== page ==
60 MPH Cheetahs Race At New San Diego Safari Park Show (VIDEO)
Talk about making a fast buck: A nature park near San Diego is hoping to attract visitors by letting them get up close to watch cheetahs run.
The San Diego Safari Park (formerly the Wild Animal Park) just started holding nightly cheetah runs, in which four of the fastest land animals on Earth sprint down a 330-foot track chasing a stuffed animal or other toy that is pulled by a machine.
The runs started July 2 at the park, but are already a hot ticket with visitors because the chance to see a cheetah run up close at full speed is very rare. Certainly, it's not being offered at other zoos.
But you have to be quick on the draw to see the big cats in action, according to park spokesman Rick Schwartz, who said the runs start around 5 p.m. nightly and end about six seconds later.
"The first two steps they're running at a 40-mile-per-hour clip, but they're running at 60 miles an hour by the third or fourth step," Schwartz told AOL Weird News.
The park had previously tried to do a similar run -- not a race, because the cheetahs don't race each other -- that was offered at a higher price than regular admission, but Schwartz said it was "cost-prohibitive."
"Also, we had to figure out where to put a 100-meter track," he laughed.
The park currently has 23 cheetahs, but only an elite force of three 2-year-old cheetahs participate in the runs. A different cheetah runs each night.
"These are animal ambassadors who've been around people since they were born," Schwartz said. "This is important because, in the wild, if something is staring at you, it's usually hunting you, so they have to learn to deal with people staring at them."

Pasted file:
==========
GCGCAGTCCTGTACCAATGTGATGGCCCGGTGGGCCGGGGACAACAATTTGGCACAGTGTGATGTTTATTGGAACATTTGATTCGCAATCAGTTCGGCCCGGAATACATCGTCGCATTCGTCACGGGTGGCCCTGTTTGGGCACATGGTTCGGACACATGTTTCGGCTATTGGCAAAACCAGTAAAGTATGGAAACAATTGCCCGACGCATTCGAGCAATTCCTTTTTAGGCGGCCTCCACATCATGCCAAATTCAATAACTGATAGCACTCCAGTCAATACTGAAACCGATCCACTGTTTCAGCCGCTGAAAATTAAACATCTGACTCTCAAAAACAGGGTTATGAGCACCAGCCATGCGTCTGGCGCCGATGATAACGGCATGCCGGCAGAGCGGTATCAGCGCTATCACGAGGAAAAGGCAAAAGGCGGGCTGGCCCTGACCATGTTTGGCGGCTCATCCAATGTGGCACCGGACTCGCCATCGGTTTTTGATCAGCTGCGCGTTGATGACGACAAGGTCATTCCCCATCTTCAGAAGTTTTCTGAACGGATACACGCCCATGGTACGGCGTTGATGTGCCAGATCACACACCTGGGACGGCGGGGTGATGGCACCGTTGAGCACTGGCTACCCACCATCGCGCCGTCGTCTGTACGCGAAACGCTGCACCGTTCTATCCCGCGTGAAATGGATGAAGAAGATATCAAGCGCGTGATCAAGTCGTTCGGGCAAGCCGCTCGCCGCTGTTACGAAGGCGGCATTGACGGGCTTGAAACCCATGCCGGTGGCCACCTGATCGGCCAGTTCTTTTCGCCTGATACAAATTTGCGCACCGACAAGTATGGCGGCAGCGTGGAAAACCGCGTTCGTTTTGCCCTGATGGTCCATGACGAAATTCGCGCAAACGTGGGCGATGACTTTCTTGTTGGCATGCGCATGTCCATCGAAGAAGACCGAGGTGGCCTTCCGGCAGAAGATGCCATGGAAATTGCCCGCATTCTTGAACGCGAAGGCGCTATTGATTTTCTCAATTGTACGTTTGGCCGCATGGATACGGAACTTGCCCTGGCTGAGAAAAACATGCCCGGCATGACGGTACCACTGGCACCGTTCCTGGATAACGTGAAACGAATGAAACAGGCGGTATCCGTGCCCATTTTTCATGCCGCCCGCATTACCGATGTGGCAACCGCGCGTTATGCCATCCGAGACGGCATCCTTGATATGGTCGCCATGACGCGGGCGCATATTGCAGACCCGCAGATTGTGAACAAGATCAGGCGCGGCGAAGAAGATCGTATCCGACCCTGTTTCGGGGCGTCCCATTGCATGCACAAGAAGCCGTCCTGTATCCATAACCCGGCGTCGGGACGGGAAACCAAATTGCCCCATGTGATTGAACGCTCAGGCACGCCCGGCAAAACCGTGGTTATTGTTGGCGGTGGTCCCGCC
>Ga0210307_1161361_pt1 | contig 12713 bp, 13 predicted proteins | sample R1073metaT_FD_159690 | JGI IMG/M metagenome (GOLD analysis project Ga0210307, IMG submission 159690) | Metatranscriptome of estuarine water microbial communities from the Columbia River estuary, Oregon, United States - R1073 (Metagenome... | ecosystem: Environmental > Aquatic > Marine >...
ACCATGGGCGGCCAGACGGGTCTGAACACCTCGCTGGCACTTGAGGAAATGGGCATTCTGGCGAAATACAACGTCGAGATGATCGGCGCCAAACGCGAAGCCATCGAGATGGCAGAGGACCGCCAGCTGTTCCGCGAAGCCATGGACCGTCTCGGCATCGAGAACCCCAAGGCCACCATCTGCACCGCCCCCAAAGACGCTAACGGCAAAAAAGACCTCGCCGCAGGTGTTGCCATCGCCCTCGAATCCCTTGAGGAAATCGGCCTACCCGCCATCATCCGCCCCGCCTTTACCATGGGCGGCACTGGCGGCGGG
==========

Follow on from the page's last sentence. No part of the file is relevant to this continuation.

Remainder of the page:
Some of the visitors sit as close as 7 feet to the cheetahs, close enough to feel the wind they create as they pass by.
There are three cheetahs that are trained to run off leash for the run: Amara, Johari and Shiley. While they are typical of the breed, Schwartz admits there's no way to be sure if they are truly the fastest cheetahs.
"However, the average person probably doesn't notice that much of a difference between a cheetah running 60 mph and one running 70 mph," he said.
Some have suggested that the cheetah run is exploitative and is reminiscent of greyhound racing, in which the dogs chase a mechanical rabbit around a track while people bet on the animals.
However, Joy Wolf, the park's director of operations for guest experiences, quickly dispelled those notions. She told the San Diego Union-Tribune that the cheetahs run one at a time and that there is no gambling. Most important, she said, is that the cheetahs love to do it.
"The difference is cheetahs do run this fast to catch their prey," she said. "This is normal behavior for cheetahs. What we're doing is allowing them to do this behavior. The cheetahs don't have to run. If the cheetah doesn't want to, the cheetah doesn't have to come out of the container."
Schwartz said getting the cheetahs up to speed took several months.
"We had to do a lot of 'lure play' to see which toys each cheetah would respond to and chase," Schwartz said. "One of them really loves a plush green octopus, which you don't usually find on the savanna."
If visitors are lucky, sometimes a cheetah does an extra run for fun.
Schwartz said the cheetah runs are a good way to relay information about the creatures, including the fact that, despite their incredible speed, it's not unusual for them to have their food stolen in the wild.
"That's because they expend so much energy running down their prey that they have to rest after killing it and, sometimes, a hyena or lions comes in and takes it."